2nd May | Herbs in your Garden – talk by Karen Kenny

herb-basketAt the beginning of May the delightful Karen Kenny came to talk to us about herbs. Karen is always a very entertaining and informative speaker and she started off with a brief history of herbs. They have been been used throughout history and many are mentioned in an ancient papyrus which dates back to 2700 B.C! Herbs have had many uses over the centuries including being linked to magic. They also have medicinal uses, some are used for dyeing cloth, as insecticides, for flavouring foods , in perfumes and – years ago – for strewing on floors to disguise unpleasant smells.

Karen brought a selection with her, although some were not what we traditionally think of as herbs. Elderflower was Karen’s most important herb as it has so many uses. Years ago it was put over and around the doors on the last day of April to protect the house and inhabitants from witchcraft, but today’s uses are somewhat more normal. The wood can be used and many people remember as children making peashooters and popguns from the stems. In spring if you boil the leaves with soft soap the liquid is very good for killing off aphids and it gives roses a resistance to blackspot. Karen recommended making fritters with the flowers; delicious with honey and cream! From the berries a thick jelly called Elderflower Rob can be made which is very good for coughs and colds when taken in hot water, and a normal jelly is very good with game. A lovely purple dye can be made from the berries too, and a green dye from the leaves.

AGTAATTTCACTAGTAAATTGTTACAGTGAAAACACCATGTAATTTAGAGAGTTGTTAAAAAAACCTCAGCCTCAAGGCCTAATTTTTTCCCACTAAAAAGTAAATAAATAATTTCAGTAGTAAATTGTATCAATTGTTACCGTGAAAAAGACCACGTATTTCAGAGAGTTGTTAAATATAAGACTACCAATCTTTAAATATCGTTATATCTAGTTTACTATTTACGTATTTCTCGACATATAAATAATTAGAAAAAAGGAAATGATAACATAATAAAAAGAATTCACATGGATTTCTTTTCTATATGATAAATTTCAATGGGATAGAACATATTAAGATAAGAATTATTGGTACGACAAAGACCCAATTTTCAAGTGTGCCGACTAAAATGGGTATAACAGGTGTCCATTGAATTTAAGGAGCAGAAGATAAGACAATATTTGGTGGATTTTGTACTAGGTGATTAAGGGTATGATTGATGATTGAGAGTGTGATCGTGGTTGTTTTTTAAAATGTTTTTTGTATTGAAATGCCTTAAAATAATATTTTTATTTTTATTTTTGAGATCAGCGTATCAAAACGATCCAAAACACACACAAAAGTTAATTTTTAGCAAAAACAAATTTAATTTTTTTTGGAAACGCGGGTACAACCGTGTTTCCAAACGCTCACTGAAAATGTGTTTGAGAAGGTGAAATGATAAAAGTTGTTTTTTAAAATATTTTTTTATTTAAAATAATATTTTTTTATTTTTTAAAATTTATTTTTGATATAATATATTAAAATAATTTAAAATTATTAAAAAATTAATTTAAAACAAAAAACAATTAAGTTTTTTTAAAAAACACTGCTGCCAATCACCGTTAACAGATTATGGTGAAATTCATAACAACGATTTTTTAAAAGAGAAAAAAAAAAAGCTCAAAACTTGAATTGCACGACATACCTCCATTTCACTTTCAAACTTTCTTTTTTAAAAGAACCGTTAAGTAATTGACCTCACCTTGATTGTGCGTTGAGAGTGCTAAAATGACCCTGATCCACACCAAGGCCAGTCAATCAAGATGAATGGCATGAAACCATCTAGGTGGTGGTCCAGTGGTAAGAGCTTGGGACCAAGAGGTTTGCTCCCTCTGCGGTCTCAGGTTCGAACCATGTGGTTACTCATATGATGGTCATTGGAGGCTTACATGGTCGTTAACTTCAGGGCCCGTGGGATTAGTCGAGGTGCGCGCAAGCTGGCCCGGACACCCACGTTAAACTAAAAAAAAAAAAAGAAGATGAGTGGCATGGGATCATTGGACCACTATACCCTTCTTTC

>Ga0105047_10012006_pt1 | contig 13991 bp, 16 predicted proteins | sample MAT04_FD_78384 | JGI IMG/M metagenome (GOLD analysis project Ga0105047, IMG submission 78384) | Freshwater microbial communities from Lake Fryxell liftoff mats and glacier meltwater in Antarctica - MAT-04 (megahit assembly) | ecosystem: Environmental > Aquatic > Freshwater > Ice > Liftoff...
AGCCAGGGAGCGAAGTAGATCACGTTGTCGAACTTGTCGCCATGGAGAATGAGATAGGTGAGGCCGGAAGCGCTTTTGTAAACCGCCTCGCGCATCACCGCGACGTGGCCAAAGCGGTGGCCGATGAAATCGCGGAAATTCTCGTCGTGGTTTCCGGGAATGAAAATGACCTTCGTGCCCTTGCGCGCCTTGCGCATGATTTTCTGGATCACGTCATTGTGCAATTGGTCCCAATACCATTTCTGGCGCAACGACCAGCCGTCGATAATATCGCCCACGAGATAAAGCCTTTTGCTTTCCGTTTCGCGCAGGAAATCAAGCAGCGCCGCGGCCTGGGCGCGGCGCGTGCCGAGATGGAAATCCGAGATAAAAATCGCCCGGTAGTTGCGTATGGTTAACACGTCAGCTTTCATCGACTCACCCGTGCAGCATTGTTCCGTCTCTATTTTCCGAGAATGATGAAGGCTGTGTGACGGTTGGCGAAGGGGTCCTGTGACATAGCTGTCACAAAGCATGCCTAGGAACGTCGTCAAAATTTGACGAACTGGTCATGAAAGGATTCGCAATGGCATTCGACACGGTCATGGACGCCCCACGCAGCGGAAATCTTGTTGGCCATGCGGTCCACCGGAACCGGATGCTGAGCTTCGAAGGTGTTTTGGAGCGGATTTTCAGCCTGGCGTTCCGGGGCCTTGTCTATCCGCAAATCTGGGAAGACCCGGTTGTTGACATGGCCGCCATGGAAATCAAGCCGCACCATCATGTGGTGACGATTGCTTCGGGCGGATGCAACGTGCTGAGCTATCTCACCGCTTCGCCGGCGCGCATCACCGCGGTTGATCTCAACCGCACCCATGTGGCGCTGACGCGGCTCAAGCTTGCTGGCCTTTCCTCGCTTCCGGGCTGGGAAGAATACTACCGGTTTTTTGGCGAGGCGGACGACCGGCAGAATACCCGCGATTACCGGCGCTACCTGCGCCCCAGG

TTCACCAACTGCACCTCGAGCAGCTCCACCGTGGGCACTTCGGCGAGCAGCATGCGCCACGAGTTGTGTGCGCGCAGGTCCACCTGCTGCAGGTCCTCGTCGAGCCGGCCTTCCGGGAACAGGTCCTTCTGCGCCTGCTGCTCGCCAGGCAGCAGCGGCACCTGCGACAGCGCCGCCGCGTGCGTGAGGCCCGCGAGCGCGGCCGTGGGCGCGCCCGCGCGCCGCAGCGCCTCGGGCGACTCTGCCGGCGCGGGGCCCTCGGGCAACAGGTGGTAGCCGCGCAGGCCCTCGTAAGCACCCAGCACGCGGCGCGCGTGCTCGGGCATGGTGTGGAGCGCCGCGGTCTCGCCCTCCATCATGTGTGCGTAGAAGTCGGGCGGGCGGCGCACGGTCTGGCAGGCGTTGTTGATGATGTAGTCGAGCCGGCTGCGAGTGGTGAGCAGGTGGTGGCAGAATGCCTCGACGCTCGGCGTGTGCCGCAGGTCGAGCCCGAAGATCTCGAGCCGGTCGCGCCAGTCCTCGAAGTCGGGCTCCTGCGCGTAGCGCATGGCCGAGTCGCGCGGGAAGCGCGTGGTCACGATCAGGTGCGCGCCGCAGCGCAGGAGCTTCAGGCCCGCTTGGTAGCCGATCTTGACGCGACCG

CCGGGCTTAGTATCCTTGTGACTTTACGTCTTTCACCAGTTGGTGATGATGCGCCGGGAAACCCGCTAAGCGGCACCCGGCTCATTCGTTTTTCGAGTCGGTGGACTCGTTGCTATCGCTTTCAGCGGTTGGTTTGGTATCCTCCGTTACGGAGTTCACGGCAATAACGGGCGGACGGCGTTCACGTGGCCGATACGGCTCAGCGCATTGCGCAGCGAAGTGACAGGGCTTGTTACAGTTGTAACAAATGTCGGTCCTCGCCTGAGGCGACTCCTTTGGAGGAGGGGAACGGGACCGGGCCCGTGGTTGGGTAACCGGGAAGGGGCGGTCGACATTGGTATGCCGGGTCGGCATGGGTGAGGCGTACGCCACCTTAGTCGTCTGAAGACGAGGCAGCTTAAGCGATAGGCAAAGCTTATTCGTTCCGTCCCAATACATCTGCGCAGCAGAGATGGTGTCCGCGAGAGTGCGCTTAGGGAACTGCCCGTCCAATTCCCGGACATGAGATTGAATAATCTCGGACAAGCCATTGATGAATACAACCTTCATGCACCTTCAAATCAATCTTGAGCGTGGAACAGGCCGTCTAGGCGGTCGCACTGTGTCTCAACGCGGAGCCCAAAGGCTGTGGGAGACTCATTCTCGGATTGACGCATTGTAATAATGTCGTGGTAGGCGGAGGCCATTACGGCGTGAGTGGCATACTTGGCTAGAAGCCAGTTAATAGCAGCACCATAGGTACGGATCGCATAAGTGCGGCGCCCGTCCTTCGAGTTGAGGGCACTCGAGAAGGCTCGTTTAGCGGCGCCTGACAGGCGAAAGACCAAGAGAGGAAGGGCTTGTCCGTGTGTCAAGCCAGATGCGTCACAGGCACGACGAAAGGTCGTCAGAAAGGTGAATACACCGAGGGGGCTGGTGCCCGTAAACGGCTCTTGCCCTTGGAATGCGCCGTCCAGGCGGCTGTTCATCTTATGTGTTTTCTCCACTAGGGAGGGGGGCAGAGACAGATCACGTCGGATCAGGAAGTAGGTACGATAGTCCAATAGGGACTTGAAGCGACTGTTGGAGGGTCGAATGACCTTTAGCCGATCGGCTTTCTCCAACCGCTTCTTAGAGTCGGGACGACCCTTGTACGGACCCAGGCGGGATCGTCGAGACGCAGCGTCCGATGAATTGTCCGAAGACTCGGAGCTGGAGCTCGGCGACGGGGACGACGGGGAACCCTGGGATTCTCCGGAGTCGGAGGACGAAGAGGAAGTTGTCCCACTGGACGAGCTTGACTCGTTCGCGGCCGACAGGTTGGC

Onion is another extremely useful herb which has been in use since ancient times. Eaten raw it is very good for your health and longevity. It is said to help lower blood pressure and cholesterol. Next out of Karen’s basket was chickweed which we all tried, some liking it more than others! Try it in a salad. It also has medicinal uses for cooling and soothing wounds. Lemon Balm followed and that did have a nice taste and makes a refreshing tea. It’s also said to prevent baldness! Mares tail was not what we thought of as a herb but not only was it used to scour pots and pans in olden days, being very granular, but the fresh juice of the first shoots is good for mouth ulcers.

We learnt that Goosegrass was used for dressing wounds and ulcers and you can use the seeds to make coffee. It is supposed to induce sleep. Sweet Cicely had a lovely aniseed taste, it has antiseptic qualities and a sweetening effect, good with rhubarb. Its brown seeds were used to polish furniture. Last out of the basket were nettles. They are an astringent and good for acne and lowering the blood pressure. They make a good soup too.

Karen stressed that it was important not to forget the many uses plants can have, as much of this knowledge will be lost if we do not pass it on to the next generation. So, if you begin to notice  lots of ladies round the village picking plants, you’ll know what we’re doing!

Di Barker

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